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Appliance of science

During a chat with a few IFAs after a recent seminar, I was a little taken aback by the lack of awareness of the true nature and likely future investment behaviour of with-profits and managed funds. There was general consensus (although, I have to say, not necessarily including myself) that with-profits funds have had their day but this consensus carried over to an enthusiasm for managed funds as a method of reducing client risk within a single fund.

My attempts to insert some logic into this conversation with an analysis of asset allocation met with little response. But without such an analysis, advisers risk projecting inaccurate or inappropriate investment returns and likely volatility. Therefore, this and my next article will assess the outlook for with-profits and managed funds.

A good starting point is Equitable Life – not to rub salt into wounds but as an example of how to assess likely future returns under with-profits contracts. The demise of Equitable is well documented but of some interest to this article is the decision by a small number of advisers, including my firm, right from the start to actively seek out Equitable with-profits investors and (for most, at least) recommend a transfer.

In those early years, this recommendation was largely based on a subjective assessment of the situation which led many to believe that Equitable could not “pull it round” sufficiently to merit continued investment in the with-profits fund. As we now know, this proved to be a correct, if at least a little fortunate, assessment.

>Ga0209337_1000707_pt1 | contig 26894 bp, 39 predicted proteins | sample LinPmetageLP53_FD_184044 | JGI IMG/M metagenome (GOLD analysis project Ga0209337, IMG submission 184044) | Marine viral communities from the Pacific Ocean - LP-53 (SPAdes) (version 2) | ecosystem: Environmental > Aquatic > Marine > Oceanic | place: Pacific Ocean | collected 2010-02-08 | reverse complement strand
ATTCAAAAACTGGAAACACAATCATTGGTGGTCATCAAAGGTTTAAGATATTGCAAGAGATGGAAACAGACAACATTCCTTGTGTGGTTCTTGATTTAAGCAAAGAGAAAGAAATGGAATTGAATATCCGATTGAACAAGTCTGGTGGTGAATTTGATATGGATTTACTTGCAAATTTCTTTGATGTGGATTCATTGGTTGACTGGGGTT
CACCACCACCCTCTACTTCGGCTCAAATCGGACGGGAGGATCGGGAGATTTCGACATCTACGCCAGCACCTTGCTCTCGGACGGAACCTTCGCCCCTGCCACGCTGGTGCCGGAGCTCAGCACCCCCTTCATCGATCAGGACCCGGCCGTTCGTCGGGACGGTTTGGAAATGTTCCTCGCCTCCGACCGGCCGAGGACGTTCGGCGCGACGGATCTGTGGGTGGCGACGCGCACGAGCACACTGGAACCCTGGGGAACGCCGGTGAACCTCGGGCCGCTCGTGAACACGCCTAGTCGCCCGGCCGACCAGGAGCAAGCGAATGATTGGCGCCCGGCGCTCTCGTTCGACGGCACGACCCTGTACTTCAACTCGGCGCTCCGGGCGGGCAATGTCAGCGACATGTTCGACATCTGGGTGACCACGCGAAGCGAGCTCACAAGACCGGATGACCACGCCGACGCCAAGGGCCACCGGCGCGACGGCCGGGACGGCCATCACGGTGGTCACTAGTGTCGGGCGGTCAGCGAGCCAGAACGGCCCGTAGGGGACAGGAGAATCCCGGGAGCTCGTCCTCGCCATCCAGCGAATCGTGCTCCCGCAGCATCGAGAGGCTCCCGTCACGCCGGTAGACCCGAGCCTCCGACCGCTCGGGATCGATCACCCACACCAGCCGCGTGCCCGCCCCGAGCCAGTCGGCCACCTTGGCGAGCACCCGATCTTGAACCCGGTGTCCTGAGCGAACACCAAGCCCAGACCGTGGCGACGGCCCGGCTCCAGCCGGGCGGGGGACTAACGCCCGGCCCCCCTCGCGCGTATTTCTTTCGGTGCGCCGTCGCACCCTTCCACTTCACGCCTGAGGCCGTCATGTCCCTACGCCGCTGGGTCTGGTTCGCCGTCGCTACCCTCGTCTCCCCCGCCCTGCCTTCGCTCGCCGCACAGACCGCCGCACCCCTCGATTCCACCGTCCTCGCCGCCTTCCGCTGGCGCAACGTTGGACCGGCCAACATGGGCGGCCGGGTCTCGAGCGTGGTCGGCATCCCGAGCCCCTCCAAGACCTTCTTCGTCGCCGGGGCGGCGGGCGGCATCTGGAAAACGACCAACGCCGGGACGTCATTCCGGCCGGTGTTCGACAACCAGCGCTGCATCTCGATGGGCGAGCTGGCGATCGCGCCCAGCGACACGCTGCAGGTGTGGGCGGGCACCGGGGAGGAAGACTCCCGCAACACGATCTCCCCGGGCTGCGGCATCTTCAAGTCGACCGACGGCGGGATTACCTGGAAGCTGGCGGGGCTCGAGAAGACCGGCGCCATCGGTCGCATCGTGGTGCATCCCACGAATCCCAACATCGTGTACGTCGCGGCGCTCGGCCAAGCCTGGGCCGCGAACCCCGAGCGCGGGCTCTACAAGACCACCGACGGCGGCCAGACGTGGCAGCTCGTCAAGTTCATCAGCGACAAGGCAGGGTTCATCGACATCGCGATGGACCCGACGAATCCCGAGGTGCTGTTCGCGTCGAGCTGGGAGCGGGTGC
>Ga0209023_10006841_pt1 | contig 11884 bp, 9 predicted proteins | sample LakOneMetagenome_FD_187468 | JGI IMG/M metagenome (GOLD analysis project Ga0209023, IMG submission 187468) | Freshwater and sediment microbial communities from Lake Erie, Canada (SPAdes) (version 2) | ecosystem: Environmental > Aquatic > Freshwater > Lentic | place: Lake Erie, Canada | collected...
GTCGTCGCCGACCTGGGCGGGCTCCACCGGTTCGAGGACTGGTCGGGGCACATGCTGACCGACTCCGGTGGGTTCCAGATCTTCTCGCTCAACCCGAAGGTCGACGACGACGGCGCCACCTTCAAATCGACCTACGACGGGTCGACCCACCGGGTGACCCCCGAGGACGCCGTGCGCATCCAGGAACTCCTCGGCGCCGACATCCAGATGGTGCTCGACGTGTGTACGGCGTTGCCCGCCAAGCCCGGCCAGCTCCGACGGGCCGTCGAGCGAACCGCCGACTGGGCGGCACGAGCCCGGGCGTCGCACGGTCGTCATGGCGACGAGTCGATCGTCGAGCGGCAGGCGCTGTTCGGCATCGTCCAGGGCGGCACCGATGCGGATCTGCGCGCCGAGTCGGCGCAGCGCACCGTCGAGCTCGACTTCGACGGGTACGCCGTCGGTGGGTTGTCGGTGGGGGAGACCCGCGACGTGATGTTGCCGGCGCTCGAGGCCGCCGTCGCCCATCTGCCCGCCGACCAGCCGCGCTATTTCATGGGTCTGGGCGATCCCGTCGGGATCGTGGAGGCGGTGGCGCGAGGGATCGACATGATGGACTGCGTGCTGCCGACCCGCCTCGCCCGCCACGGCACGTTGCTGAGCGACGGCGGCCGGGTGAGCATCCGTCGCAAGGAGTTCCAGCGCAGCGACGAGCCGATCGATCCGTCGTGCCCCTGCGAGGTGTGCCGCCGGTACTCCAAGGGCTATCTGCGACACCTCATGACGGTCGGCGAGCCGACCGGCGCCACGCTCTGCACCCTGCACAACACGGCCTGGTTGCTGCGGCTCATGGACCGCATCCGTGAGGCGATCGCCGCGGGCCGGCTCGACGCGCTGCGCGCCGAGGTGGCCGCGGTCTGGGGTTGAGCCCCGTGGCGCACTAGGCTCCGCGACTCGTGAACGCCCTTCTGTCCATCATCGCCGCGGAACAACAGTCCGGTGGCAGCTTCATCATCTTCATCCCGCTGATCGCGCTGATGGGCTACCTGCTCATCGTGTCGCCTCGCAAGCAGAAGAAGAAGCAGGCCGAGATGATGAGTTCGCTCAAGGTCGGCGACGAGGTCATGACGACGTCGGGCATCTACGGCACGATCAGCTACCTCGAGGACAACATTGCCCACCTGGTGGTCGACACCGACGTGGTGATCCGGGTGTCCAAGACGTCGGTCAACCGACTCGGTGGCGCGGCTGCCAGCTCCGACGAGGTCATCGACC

Until a little over a year ago, Equitable&#39s with-profits fund was invested mostly in equities, with smaller proportions of government bonds and commercial investment property. If equities had started to perform well and commercial property continued to produce solid returns (8 to 10 per cent or thereabouts), overall returns on the fund would have been high. This would have allowed it to pay a respectable level of ongoing bonuses, with even a contribution to reserves and/or a reduction in penalties to investors seeking a transfer.

Around a year ago, however, Equitable divested the fund of almost all its equities, so that around 4 per cent remained in equities, as of the last known declaration. The proceeds were all directed towards government bonds, the returns from which are much less volatile than equities. Fundamentally, this protected the fund and bonuses from the potential for total collapse in the event of falling equity markets, which subsequently occurred.

Equitable&#39s equity sales were apparently made when the FTSE was around 4,800 compared with its current level of around 4,100, having fallen 1,000 points in the interim period while gilts have enjoyed a reasonable year. Thus, its decision was very well planned.

Whereas, prior to this move away from equities, it was impossible to even begin to estimate the returns likely to accrue to the fund in the near term, predictions can now be more accurately made. Redemption yields on mediumand long-dated government bonds average around 4 per cent a year, with shorter-dated issues a half point or so below this. Thus, we know that returns on 80 per cent of Equitable&#39s fund are running very close to 4 per cent a year, before tax and expenses.